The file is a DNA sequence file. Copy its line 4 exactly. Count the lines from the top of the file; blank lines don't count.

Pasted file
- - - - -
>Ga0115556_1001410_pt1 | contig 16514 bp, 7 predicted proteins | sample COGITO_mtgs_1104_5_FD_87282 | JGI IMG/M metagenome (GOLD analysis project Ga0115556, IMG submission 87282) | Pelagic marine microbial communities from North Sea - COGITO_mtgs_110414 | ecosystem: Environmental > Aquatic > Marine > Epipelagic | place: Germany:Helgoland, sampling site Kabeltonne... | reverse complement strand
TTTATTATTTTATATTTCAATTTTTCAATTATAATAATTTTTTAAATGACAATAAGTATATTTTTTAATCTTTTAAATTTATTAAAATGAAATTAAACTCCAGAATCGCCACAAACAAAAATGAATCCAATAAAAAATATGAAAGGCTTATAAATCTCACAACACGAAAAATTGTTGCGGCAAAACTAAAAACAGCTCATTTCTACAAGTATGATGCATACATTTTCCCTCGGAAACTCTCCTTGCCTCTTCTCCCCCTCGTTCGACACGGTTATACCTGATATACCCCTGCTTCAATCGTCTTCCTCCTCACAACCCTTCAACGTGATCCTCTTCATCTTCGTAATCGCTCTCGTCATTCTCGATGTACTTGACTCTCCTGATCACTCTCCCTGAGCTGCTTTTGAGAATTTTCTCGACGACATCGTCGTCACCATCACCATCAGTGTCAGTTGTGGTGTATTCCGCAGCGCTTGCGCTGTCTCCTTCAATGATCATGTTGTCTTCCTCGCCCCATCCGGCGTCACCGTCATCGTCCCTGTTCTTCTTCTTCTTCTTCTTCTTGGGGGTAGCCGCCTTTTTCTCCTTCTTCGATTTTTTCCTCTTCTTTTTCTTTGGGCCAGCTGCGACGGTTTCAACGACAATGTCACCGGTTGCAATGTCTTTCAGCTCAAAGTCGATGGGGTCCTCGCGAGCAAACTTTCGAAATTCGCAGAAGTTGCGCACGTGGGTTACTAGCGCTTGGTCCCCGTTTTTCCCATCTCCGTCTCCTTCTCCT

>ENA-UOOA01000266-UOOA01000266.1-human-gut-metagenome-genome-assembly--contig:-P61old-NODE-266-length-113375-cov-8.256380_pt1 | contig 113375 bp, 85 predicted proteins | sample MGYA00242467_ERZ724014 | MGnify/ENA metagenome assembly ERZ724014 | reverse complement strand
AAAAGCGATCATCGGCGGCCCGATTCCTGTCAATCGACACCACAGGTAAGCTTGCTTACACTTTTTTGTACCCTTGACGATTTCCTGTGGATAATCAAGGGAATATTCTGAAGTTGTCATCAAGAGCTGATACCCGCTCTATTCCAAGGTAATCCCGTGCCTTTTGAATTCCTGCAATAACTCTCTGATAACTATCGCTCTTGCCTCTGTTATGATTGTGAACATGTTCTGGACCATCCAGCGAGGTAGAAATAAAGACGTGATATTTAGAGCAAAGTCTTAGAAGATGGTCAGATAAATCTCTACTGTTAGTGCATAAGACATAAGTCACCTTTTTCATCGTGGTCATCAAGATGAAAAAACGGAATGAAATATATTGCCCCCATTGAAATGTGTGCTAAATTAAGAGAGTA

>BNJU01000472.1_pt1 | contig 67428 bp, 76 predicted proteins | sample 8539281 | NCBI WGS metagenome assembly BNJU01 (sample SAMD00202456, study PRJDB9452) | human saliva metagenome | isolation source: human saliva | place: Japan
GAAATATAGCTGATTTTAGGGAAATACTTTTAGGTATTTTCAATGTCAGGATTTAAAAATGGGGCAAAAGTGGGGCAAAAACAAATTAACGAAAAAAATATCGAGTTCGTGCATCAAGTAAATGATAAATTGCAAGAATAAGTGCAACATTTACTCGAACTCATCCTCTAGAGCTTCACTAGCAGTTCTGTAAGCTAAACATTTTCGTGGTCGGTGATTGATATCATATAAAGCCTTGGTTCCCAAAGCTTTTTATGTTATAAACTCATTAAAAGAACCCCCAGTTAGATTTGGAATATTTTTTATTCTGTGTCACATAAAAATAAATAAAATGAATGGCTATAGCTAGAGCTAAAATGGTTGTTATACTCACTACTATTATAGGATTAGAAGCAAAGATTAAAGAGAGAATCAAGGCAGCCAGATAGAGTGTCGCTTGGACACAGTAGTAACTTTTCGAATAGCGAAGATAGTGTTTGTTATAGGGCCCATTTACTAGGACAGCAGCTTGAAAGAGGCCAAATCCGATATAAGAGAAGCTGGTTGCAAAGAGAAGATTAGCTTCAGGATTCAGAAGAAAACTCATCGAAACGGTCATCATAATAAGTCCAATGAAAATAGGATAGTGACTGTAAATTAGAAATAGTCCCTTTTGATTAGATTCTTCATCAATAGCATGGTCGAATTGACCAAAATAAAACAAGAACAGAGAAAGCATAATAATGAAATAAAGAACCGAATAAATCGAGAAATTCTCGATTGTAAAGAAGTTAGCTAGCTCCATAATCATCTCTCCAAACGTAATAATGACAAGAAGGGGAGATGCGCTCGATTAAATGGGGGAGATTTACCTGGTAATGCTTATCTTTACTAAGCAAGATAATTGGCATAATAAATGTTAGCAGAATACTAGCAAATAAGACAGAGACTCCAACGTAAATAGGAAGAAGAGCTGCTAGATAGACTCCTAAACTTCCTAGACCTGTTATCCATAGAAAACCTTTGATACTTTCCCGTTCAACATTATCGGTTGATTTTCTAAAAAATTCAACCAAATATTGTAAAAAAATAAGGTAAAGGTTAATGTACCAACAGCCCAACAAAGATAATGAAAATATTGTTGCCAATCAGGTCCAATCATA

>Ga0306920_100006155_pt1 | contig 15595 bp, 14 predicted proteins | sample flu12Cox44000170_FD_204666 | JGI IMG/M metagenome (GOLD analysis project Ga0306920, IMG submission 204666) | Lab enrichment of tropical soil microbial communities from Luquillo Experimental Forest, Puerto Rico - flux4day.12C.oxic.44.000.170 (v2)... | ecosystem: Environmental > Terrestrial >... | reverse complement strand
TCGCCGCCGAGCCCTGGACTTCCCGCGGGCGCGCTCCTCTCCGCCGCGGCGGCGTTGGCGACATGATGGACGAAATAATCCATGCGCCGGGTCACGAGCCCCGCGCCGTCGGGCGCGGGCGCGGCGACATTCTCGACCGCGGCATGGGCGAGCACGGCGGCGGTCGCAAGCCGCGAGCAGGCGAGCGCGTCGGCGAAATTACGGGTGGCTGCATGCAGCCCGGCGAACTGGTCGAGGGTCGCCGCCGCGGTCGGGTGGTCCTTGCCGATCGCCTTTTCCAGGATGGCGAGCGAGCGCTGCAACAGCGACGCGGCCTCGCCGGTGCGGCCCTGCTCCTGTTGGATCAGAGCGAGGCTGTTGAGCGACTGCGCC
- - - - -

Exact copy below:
AAAAGCGATCATCGGCGGCCCGATTCCTGTCAATCGACACCACAGGTAAGCTTGCTTACACTTTTTTGTACCCTTGACGATTTCCTGTGGATAATCAAGGGAATATTCTGAAGTTGTCATCAAGAGCTGATACCCGCTCTATTCCAAGGTAATCCCGTGCCTTTTGAATTCCTGCAATAACTCTCTGATAACTATCGCTCTTGCCTCTGTTATGATTGTGAACATGTTCTGGACCATCCAGCGAGGTAGAAATAAAGACGTGATATTTAGAGCAAAGTCTTAGAAGATGGTCAGATAAATCTCTACTGTTAGTGCATAAGACATAAGTCACCTTTTTCATCGTGGTCATCAAGATGAAAAAACGGAATGAAATATATTGCCCCCATTGAAATGTGTGCTAAATTAAGAGAGTA